Continuing A Twitter Rant, Trump Attacks McCabe, Mueller And Comey

WASHINGTON DC - MARCH 14: President Donald Trump arrives at the White House after traveling to Southern California to view border wall prototypes, and to St. Louis to attend a fundraising event for Missouri Attorney ... WASHINGTON DC - MARCH 14: President Donald Trump arrives at the White House after traveling to Southern California to view border wall prototypes, and to St. Louis to attend a fundraising event for Missouri Attorney General Josh Hawley and to meet with employees and executives at the Boeing Co., March 14, 2018 in Washington, D.C. (Photo by Eric Thayer-Pool/Getty Images) MORE LESS

President Donald Trump on Sunday morning continued to make personal the firing of former FBI Deputy Director Andrew McCabe late Friday night.

First, while it is true some of Mueller’s team has made political contributions to Democrats in the past, it is misleading to say the team consists of “13 hardened Democrats.” As the Washington Post pointed out, Mueller is prohibited by federal regulations from making politically-motivated hiring decisions. And Mueller himself is a Republican.

Also, as the Washington Post pointed out, Comey was not asked by Senate Judiciary Committee Chairman Chuck Grassley (R-IA) whether he had known someone else to be an anonymous source. Grassley actually asked whether Comey had “ever been an anonymous source” in reports relating to the investigations of Trump or Hillary Clinton, and whether Comey had “ever authorized someone else at the FBI to be an anonymous source” regarding the same investigations. Comey answered in the negative to both questions.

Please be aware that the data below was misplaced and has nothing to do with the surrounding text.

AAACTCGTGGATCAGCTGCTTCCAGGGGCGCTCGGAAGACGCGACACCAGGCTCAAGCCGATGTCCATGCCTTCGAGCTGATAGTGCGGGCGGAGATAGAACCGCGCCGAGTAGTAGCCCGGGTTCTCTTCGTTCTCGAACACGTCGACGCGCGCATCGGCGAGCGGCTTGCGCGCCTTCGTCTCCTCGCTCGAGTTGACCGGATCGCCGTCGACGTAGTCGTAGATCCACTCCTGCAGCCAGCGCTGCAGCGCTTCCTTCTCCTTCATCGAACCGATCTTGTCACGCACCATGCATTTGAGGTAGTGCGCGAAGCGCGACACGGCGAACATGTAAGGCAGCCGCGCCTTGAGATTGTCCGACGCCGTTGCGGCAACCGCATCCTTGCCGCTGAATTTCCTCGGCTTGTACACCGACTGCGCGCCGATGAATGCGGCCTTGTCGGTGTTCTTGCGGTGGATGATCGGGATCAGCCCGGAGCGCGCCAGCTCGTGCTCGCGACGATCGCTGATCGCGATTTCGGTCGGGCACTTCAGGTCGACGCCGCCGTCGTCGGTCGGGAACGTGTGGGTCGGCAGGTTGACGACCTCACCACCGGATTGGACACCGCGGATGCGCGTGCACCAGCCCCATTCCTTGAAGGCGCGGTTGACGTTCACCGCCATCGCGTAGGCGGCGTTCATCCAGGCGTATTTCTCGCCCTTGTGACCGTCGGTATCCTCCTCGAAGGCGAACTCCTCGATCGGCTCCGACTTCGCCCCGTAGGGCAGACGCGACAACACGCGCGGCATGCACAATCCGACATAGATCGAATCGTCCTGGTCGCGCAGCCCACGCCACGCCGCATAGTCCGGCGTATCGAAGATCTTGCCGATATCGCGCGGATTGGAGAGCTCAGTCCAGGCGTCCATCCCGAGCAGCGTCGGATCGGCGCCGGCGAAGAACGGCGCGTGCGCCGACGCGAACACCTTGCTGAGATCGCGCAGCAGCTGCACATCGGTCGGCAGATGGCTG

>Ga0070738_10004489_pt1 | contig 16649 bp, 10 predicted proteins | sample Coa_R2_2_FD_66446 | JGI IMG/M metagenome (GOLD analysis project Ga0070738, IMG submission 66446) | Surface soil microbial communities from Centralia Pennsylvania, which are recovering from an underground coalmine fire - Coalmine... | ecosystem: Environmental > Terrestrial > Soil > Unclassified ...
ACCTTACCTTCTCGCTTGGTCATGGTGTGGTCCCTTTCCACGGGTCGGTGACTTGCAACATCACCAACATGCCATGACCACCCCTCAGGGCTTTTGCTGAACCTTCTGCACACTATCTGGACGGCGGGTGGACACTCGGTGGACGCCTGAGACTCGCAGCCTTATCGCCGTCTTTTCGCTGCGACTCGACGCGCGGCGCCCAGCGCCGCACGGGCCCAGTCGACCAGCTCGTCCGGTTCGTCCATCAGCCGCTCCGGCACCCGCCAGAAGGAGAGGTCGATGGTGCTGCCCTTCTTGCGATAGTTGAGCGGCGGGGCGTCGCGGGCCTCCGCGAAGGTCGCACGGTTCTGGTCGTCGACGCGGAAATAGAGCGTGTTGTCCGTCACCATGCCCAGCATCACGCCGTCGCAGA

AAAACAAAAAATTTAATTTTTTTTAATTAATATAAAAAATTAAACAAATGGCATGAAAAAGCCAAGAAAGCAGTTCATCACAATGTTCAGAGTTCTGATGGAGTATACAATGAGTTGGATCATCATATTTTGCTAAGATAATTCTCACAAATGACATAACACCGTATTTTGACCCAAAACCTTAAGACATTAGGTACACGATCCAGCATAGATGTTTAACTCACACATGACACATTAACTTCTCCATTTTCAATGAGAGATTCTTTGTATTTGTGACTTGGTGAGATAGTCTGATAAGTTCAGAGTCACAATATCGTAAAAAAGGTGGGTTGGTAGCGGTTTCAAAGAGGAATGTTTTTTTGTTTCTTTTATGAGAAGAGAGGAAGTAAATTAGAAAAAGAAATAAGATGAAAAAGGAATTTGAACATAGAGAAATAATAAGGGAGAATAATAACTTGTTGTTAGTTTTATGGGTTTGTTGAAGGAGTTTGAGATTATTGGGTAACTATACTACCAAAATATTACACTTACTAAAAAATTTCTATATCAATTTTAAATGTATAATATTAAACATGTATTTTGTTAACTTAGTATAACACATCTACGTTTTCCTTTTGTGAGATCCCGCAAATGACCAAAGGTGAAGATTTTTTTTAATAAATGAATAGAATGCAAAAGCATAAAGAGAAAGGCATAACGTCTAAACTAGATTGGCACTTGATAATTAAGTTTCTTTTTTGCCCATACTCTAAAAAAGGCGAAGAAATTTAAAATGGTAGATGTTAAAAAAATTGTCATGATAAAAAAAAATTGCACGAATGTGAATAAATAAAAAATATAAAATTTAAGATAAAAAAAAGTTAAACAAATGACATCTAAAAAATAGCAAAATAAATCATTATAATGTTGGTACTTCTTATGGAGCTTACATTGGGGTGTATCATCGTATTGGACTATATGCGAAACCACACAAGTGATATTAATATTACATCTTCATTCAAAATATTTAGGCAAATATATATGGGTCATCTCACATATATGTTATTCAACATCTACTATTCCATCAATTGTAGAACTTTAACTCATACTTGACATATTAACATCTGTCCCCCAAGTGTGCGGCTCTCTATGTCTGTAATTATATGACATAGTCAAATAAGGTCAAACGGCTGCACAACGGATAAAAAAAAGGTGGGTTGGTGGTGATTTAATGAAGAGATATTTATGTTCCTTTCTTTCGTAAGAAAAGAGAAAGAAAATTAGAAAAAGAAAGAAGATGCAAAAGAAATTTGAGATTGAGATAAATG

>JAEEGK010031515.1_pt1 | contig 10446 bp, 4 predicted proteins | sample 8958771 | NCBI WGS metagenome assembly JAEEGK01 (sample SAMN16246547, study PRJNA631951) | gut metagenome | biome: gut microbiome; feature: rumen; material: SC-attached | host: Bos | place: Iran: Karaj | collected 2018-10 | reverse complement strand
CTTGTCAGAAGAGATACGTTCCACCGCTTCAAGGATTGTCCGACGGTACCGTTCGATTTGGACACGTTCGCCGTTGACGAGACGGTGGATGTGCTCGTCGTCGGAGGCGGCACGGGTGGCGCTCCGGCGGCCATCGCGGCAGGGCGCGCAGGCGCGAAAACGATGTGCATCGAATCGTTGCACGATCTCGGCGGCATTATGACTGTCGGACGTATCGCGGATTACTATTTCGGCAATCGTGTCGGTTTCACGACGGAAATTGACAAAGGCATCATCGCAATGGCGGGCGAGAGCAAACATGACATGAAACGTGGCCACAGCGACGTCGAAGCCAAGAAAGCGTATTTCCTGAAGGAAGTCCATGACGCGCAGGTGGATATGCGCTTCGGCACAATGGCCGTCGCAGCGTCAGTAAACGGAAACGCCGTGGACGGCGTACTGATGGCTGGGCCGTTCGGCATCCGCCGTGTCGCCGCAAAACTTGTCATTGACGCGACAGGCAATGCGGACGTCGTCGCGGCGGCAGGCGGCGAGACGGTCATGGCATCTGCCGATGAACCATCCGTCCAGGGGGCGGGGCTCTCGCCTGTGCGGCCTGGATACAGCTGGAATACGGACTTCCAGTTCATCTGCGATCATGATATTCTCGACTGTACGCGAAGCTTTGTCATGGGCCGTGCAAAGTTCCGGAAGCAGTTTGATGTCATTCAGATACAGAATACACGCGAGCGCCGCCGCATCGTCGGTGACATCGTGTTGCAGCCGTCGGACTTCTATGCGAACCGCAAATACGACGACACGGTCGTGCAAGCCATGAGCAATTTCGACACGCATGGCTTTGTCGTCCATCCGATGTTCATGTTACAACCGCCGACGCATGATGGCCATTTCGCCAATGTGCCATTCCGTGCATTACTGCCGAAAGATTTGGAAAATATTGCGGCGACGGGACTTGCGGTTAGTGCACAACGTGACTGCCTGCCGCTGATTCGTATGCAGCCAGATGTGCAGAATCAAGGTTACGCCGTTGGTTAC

Attorney General Jeff Sessions, who carried out McCabe’s firing, said in a statement Friday night that both the office of Justice Department Inspector General Michael Horowitz and the FBI’s Office of Professional Responsibility “concluded that Mr. McCabe had made an unauthorized disclosure to the news media and lacked candor − including under oath − on multiple occasions,” presumably during a previously-reported inspector general probe of the FBI’s handling of Hillary Clinton’s use of a private email server.

In a lengthy response, McCabe said he had been singled out, and his credibility attacked, as “part of this Administration’s ongoing war on the FBI and the efforts of the Special Counsel investigation, which continue to this day.”

McCabe maintained that he was authorized to share information with the media through his staff; that “others, including [then-FBI Director James Comey], were aware of the interaction with the reporter;” and that he answered the inspector general’s questions “truthfully and as accurately as I could amidst the chaos that surrounded me.”

Following the firing, various outlets reported that McCabe had kept written memos detailing his interactions with Trump, and that he had been in touch with special counsel Robert Mueller’s office.

The Sunday tweets were a continuation of what Trump started the day before: a series of stinging statements that mixed justifications for McCabe’s firing with attacks against him personally, and against his former boss, ousted FBI Director James Comey.

Read Trump’s Saturday tweets related to the firing below:

This post has been updated. 

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